New government plans will make using a hand-held mobile phone in any circumstances illegal.
While it’s already an offence to use a hand-held phone to call or text while driving, it isn’t for other actions such as changing your music, playing a game or taking photos – this is due to a legal loophole.
While these activities are still distracting, because they’re not considered ‘interactive communication’, they don’t fit the current definition of the offence.
The government has launched a consultation following a review of the offence, to update the law to fit with modern technology. This will mean drivers using a hand-held phone for any reason behind the wheel will be breaking the law.
Because phones are often used as a payment method, an exemption will apply if the vehicle is stationary and the goods – for example a takeaway meal at a drive thru – are brought immediately. Using your phone hands free – for example with a cradle – is currently allowed, and will continue to be.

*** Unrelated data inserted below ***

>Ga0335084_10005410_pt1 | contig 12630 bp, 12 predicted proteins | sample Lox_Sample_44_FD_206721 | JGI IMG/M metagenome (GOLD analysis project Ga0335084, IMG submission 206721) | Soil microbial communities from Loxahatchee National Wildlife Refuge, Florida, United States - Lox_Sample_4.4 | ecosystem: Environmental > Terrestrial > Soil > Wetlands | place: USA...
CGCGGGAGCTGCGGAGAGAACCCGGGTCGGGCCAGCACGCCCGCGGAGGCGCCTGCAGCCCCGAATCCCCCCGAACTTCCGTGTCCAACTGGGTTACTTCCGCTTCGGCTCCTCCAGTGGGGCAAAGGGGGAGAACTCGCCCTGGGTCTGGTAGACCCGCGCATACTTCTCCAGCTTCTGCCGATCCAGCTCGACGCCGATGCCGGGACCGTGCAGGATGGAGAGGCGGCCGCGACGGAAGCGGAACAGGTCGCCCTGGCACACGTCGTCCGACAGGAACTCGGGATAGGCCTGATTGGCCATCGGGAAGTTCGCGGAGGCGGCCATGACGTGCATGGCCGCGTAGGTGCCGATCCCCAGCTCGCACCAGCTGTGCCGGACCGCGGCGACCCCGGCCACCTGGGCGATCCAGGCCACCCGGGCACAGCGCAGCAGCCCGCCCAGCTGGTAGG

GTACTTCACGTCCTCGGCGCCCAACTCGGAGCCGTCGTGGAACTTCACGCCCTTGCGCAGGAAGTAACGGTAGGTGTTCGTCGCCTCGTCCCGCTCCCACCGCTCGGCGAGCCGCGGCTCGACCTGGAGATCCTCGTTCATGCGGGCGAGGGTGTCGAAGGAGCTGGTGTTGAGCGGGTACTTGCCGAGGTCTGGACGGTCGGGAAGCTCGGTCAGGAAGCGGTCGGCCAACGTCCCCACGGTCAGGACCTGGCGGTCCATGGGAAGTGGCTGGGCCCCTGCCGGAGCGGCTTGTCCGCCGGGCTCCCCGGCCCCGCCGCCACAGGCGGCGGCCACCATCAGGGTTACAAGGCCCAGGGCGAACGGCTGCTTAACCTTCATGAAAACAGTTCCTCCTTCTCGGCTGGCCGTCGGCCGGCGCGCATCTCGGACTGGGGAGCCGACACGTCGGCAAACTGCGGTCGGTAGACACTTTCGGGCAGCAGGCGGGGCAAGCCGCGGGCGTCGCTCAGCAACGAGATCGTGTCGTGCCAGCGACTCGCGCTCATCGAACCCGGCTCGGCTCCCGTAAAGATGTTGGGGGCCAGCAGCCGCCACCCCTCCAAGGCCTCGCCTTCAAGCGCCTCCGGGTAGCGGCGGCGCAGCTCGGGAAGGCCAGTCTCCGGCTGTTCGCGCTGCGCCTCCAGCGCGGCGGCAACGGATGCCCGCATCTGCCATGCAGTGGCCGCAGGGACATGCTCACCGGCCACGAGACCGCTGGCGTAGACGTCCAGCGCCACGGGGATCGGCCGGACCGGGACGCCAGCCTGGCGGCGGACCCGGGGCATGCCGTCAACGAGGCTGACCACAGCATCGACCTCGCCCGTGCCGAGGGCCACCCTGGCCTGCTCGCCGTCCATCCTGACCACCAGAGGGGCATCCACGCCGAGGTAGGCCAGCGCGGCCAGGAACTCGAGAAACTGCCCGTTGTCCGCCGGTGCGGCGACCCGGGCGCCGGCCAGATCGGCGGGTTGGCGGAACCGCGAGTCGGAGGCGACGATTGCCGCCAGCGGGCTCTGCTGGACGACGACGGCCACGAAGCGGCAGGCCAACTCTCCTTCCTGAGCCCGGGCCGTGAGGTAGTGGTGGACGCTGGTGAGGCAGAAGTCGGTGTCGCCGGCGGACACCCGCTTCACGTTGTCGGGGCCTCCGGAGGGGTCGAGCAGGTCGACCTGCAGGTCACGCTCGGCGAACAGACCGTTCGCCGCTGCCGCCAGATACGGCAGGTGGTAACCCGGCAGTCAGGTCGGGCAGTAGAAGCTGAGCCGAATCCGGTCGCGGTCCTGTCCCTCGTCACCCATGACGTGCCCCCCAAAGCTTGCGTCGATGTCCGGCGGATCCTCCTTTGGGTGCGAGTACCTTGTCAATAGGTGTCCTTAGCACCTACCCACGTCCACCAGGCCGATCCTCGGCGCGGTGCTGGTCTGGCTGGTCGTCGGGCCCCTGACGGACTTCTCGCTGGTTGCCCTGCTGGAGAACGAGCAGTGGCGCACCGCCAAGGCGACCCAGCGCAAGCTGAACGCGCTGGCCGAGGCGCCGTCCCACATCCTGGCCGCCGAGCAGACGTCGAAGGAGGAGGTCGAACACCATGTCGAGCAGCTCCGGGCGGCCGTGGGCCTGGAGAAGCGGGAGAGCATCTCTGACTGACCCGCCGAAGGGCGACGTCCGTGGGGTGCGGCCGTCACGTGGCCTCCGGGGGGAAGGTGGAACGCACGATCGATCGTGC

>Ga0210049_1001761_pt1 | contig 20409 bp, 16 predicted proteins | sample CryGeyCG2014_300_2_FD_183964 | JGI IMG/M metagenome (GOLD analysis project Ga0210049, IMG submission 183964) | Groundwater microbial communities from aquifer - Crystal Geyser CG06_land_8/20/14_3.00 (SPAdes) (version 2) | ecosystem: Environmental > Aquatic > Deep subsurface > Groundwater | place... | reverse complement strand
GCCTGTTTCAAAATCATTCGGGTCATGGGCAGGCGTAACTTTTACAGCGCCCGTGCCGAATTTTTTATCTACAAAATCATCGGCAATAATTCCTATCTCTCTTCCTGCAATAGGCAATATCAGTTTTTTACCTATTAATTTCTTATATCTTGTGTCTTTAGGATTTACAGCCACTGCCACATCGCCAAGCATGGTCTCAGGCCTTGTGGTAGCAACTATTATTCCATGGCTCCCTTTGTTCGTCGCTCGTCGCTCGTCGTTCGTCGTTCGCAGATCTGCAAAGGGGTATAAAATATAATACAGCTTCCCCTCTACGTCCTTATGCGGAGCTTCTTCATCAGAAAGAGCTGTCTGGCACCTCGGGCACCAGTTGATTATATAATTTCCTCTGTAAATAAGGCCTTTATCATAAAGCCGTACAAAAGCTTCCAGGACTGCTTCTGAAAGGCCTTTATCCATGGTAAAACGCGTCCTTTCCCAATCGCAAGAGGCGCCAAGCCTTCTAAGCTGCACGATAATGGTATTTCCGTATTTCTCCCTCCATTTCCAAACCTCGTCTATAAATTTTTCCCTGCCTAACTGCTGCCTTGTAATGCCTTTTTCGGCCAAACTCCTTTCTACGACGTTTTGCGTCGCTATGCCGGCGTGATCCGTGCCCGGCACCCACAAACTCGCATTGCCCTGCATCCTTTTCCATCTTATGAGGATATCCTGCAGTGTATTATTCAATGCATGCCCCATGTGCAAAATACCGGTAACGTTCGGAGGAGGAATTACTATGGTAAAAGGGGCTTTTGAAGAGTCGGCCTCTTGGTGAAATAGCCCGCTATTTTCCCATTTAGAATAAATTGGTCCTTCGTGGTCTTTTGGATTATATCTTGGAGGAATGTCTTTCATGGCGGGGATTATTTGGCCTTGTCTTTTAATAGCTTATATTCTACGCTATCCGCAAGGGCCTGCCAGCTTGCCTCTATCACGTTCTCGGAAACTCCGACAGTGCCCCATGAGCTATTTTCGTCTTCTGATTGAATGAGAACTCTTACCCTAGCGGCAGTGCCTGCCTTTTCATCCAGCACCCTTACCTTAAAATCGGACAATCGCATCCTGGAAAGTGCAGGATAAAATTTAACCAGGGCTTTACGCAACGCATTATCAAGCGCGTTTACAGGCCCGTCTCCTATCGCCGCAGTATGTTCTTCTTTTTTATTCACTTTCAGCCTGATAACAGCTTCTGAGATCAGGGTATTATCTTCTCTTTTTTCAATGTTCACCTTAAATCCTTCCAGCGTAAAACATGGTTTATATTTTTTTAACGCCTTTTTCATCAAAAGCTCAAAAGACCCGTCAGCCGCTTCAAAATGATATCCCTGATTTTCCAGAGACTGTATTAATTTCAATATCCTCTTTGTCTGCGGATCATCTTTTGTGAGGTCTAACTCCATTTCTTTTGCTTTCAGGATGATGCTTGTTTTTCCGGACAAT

Roads Minister Baroness Vere said: “Our roads are some of the safest in the world, but we want to make sure they’re safer still by bringing the law into the 21st Century.
“That’s why we’re looking to strengthen the law to make using a hand-held phone while driving illegal in a wider range of circumstances – it’s distracting and dangerous and for too long risky drivers have been able to escape punishment but this update will mean those doing the wrong thing will face the full force of the law.”
This news comes as new research is published around mobile phone use by drivers. Commissioned by the Department for Transport, the University of Leeds examined footage of 51 drivers taking a total 765 trips. They found there were 662 mobile phone interactions during those trips, and only 38 of those were completely hands free.
Updating the law will allow police to take immediate action should they see a driver using their phone while driving, which currently carries a punishment of six penalty points and a £200 fine.
National Police Chiefs’ Council Lead for Roads Policing, Chief Constable Anthony Bangham, said: “Using a mobile phone while driving is incredibly dangerous and being distracted at the wheel can change lives forever.
“Police will take robust action against those using a hand-held mobile phone illegally and proposals to make the law clearer are welcome.”
These plans form part of the government’s road safety action plan.